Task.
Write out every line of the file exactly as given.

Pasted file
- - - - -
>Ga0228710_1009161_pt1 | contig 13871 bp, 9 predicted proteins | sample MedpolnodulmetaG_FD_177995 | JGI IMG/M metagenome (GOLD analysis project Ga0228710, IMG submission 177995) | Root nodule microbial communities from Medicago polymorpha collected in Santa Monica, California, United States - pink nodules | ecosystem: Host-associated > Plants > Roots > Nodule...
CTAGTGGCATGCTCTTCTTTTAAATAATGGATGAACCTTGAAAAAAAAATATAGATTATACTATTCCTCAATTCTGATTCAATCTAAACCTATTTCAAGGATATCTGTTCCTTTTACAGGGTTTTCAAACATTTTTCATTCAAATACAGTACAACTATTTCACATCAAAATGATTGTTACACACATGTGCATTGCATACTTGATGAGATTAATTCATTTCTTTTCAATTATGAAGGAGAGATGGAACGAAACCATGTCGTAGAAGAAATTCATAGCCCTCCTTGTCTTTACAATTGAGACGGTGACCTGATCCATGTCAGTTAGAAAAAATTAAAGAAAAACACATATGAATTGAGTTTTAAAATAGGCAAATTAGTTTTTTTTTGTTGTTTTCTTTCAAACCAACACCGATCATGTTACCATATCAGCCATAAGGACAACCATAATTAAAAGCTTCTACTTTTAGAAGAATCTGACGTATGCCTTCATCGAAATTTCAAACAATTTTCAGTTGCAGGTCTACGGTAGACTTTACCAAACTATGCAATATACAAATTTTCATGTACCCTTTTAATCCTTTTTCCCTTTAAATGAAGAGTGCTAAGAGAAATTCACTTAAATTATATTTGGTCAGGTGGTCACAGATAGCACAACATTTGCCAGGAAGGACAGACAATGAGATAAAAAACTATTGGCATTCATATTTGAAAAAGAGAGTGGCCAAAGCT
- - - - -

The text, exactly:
>Ga0228710_1009161_pt1 | contig 13871 bp, 9 predicted proteins | sample MedpolnodulmetaG_FD_177995 | JGI IMG/M metagenome (GOLD analysis project Ga0228710, IMG submission 177995) | Root nodule microbial communities from Medicago polymorpha collected in Santa Monica, California, United States - pink nodules | ecosystem: Host-associated > Plants > Roots > Nodule...
CTAGTGGCATGCTCTTCTTTTAAATAATGGATGAACCTTGAAAAAAAAATATAGATTATACTATTCCTCAATTCTGATTCAATCTAAACCTATTTCAAGGATATCTGTTCCTTTTACAGGGTTTTCAAACATTTTTCATTCAAATACAGTACAACTATTTCACATCAAAATGATTGTTACACACATGTGCATTGCATACTTGATGAGATTAATTCATTTCTTTTCAATTATGAAGGAGAGATGGAACGAAACCATGTCGTAGAAGAAATTCATAGCCCTCCTTGTCTTTACAATTGAGACGGTGACCTGATCCATGTCAGTTAGAAAAAATTAAAGAAAAACACATATGAATTGAGTTTTAAAATAGGCAAATTAGTTTTTTTTTGTTGTTTTCTTTCAAACCAACACCGATCATGTTACCATATCAGCCATAAGGACAACCATAATTAAAAGCTTCTACTTTTAGAAGAATCTGACGTATGCCTTCATCGAAATTTCAAACAATTTTCAGTTGCAGGTCTACGGTAGACTTTACCAAACTATGCAATATACAAATTTTCATGTACCCTTTTAATCCTTTTTCCCTTTAAATGAAGAGTGCTAAGAGAAATTCACTTAAATTATATTTGGTCAGGTGGTCACAGATAGCACAACATTTGCCAGGAAGGACAGACAATGAGATAAAAAACTATTGGCATTCATATTTGAAAAAGAGAGTGGCCAAAGCT